O'Reilly logo

Web Site Cookbook by Doug Addison

Stay ahead with the world's most comprehensive technology and business learning platform.

With Safari, you learn the way you learn best. Get unlimited access to videos, live online training, learning paths, books, tutorials, and more.

Start Free Trial

No credit card required

6.1. Explaining Who's Responsible for Your Site

Problem

You need to make sure that your site visitors understand who you are, how to contact you, and how the information that is exchanged over your site is created and managed.

Solution

Be ready with answers to visitors' questions about your web site by creating the following components:

  • A page listing the name, mailing address, phone number, and legal name of the entity responsible for the site

  • An email address for

  • Auto-responders for emails sent to and other generic addresses set up for fielding specific questions or complaints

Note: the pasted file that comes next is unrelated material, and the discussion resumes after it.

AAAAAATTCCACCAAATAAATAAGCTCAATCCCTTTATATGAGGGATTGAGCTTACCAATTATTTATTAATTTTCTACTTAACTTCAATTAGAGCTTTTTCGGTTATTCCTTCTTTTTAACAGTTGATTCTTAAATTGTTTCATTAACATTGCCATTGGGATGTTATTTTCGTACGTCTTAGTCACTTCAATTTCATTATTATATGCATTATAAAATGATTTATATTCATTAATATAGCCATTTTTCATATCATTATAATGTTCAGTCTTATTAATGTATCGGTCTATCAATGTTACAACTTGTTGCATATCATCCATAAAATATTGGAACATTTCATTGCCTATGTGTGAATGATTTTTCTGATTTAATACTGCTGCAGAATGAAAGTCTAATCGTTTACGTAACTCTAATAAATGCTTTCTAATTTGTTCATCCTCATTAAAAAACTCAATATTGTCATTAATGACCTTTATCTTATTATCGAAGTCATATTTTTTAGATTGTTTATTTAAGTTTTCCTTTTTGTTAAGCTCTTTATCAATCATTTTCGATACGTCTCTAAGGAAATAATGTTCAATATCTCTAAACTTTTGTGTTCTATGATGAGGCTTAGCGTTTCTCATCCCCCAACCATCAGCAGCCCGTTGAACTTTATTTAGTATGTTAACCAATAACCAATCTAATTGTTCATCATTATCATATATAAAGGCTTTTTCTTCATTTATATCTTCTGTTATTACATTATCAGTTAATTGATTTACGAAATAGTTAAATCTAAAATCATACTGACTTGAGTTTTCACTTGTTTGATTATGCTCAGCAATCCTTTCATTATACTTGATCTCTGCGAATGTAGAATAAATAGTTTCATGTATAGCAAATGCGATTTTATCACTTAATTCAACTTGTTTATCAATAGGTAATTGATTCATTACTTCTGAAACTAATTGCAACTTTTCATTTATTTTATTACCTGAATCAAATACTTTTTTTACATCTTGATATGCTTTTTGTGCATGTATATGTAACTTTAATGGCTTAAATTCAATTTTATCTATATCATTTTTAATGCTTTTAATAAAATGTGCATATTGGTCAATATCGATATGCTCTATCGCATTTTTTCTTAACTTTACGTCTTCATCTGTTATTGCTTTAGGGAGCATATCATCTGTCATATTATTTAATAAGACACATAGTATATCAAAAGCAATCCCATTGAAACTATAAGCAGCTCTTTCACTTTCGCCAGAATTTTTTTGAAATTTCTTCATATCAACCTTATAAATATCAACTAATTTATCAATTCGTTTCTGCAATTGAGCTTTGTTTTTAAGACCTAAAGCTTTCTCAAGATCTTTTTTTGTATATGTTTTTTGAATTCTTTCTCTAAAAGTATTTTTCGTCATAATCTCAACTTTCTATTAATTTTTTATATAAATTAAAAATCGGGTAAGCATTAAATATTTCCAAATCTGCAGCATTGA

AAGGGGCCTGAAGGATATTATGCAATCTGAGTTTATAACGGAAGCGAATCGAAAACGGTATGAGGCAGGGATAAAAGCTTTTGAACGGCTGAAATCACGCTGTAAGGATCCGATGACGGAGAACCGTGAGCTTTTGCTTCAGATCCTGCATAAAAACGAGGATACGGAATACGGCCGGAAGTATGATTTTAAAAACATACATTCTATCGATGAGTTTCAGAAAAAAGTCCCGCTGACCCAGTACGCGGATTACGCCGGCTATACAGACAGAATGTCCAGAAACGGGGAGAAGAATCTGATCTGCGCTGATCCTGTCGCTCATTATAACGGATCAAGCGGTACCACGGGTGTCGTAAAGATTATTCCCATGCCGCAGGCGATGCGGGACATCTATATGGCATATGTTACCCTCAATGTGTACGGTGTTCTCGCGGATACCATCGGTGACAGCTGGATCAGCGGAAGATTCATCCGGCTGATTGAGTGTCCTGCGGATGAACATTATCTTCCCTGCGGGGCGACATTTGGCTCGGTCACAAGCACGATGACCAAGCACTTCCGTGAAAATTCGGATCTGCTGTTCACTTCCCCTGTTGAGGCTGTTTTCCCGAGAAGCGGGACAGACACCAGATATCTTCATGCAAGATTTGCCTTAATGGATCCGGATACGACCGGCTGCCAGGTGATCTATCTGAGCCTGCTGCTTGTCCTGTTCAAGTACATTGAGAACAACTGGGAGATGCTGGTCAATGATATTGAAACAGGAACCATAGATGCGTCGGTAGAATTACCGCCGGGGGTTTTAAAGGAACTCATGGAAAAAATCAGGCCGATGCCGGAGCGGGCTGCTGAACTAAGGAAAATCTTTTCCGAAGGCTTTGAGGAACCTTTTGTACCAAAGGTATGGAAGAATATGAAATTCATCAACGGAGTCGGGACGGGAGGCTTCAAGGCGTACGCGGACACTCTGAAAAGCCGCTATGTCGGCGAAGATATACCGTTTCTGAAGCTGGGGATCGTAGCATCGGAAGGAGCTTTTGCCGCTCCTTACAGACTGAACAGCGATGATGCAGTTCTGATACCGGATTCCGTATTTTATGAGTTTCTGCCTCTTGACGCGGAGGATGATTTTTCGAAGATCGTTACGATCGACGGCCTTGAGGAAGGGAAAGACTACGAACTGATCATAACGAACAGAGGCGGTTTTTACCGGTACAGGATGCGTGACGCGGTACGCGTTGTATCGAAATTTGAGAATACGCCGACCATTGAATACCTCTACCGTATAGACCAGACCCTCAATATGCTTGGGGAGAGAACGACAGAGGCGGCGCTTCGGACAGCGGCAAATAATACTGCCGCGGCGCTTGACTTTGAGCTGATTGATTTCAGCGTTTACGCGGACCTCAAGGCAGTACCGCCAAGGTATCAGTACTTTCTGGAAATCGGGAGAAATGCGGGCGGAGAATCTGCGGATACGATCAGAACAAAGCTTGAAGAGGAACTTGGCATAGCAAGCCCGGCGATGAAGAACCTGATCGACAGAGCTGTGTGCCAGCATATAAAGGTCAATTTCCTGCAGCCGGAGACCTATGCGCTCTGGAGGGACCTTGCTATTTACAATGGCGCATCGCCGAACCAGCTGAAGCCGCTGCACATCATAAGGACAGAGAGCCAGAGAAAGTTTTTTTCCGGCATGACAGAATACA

• Names of third-party content sources and destinations of offsite links

  • A privacy policy

  • A copyright or terms of use statement

Discussion

Web surfers will visit your site seeking specific information. Sometimes their questions pertain to the area of expertise espoused on your site. At other times they want to know more about the site itself and the enterprise or individual who runs it. Making this type of information clear and easy to find will greatly improve how visitors perceive your site.

First, list your complete contact information on a "Contact Us" or "About Us" page. A contact form works great for quickly delivering messages from web site viewers to the appropriate staff person, but some visitors will want to know how to contact you by mail, phone, and fax. Don't hold this information back just because you think the email form serves as an adequate substitute—it ...

With Safari, you learn the way you learn best. Get unlimited access to videos, live online training, learning paths, books, interactive tutorials, and more.

Start Free Trial

No credit card required